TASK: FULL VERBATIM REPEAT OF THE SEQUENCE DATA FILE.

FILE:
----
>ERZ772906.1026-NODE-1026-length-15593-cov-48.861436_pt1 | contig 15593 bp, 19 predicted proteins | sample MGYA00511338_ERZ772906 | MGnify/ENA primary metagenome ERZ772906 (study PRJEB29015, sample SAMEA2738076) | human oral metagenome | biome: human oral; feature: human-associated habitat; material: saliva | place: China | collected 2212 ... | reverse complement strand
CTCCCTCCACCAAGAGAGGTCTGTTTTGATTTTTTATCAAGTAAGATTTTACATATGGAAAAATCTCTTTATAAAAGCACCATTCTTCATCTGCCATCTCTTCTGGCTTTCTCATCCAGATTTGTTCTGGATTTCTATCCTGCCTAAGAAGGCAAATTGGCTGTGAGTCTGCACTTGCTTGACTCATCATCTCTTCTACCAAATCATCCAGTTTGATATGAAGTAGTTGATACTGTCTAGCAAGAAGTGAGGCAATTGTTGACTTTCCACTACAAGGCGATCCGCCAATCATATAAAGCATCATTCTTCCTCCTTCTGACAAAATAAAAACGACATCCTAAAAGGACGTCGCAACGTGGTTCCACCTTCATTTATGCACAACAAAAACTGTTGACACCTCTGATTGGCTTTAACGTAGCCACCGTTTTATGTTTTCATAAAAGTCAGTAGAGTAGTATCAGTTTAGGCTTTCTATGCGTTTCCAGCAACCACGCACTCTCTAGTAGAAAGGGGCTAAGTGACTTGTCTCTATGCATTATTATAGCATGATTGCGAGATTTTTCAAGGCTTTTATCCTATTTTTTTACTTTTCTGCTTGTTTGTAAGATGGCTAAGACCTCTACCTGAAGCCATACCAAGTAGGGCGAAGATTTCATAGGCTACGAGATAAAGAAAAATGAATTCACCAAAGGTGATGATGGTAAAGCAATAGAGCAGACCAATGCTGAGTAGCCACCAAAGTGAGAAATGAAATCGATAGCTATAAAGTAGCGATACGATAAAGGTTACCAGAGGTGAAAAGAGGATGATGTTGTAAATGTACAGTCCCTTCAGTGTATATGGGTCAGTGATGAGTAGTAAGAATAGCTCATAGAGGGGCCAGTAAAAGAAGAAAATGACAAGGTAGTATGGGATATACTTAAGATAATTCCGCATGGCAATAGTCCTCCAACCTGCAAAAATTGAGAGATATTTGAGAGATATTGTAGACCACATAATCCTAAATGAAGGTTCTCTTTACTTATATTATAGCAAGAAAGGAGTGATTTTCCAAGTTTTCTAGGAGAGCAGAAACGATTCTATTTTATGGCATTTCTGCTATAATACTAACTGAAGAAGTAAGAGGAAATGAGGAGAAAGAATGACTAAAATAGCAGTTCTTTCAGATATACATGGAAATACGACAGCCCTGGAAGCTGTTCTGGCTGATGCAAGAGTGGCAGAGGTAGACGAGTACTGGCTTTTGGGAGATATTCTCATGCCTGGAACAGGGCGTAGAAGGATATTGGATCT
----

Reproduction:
>ERZ772906.1026-NODE-1026-length-15593-cov-48.861436_pt1 | contig 15593 bp, 19 predicted proteins | sample MGYA00511338_ERZ772906 | MGnify/ENA primary metagenome ERZ772906 (study PRJEB29015, sample SAMEA2738076) | human oral metagenome | biome: human oral; feature: human-associated habitat; material: saliva | place: China | collected 2212 ... | reverse complement strand
CTCCCTCCACCAAGAGAGGTCTGTTTTGATTTTTTATCAAGTAAGATTTTACATATGGAAAAATCTCTTTATAAAAGCACCATTCTTCATCTGCCATCTCTTCTGGCTTTCTCATCCAGATTTGTTCTGGATTTCTATCCTGCCTAAGAAGGCAAATTGGCTGTGAGTCTGCACTTGCTTGACTCATCATCTCTTCTACCAAATCATCCAGTTTGATATGAAGTAGTTGATACTGTCTAGCAAGAAGTGAGGCAATTGTTGACTTTCCACTACAAGGCGATCCGCCAATCATATAAAGCATCATTCTTCCTCCTTCTGACAAAATAAAAACGACATCCTAAAAGGACGTCGCAACGTGGTTCCACCTTCATTTATGCACAACAAAAACTGTTGACACCTCTGATTGGCTTTAACGTAGCCACCGTTTTATGTTTTCATAAAAGTCAGTAGAGTAGTATCAGTTTAGGCTTTCTATGCGTTTCCAGCAACCACGCACTCTCTAGTAGAAAGGGGCTAAGTGACTTGTCTCTATGCATTATTATAGCATGATTGCGAGATTTTTCAAGGCTTTTATCCTATTTTTTTACTTTTCTGCTTGTTTGTAAGATGGCTAAGACCTCTACCTGAAGCCATACCAAGTAGGGCGAAGATTTCATAGGCTACGAGATAAAGAAAAATGAATTCACCAAAGGTGATGATGGTAAAGCAATAGAGCAGACCAATGCTGAGTAGCCACCAAAGTGAGAAATGAAATCGATAGCTATAAAGTAGCGATACGATAAAGGTTACCAGAGGTGAAAAGAGGATGATGTTGTAAATGTACAGTCCCTTCAGTGTATATGGGTCAGTGATGAGTAGTAAGAATAGCTCATAGAGGGGCCAGTAAAAGAAGAAAATGACAAGGTAGTATGGGATATACTTAAGATAATTCCGCATGGCAATAGTCCTCCAACCTGCAAAAATTGAGAGATATTTGAGAGATATTGTAGACCACATAATCCTAAATGAAGGTTCTCTTTACTTATATTATAGCAAGAAAGGAGTGATTTTCCAAGTTTTCTAGGAGAGCAGAAACGATTCTATTTTATGGCATTTCTGCTATAATACTAACTGAAGAAGTAAGAGGAAATGAGGAGAAAGAATGACTAAAATAGCAGTTCTTTCAGATATACATGGAAATACGACAGCCCTGGAAGCTGTTCTGGCTGATGCAAGAGTGGCAGAGGTAGACGAGTACTGGCTTTTGGGAGATATTCTCATGCCTGGAACAGGGCGTAGAAGGATATTGGATCT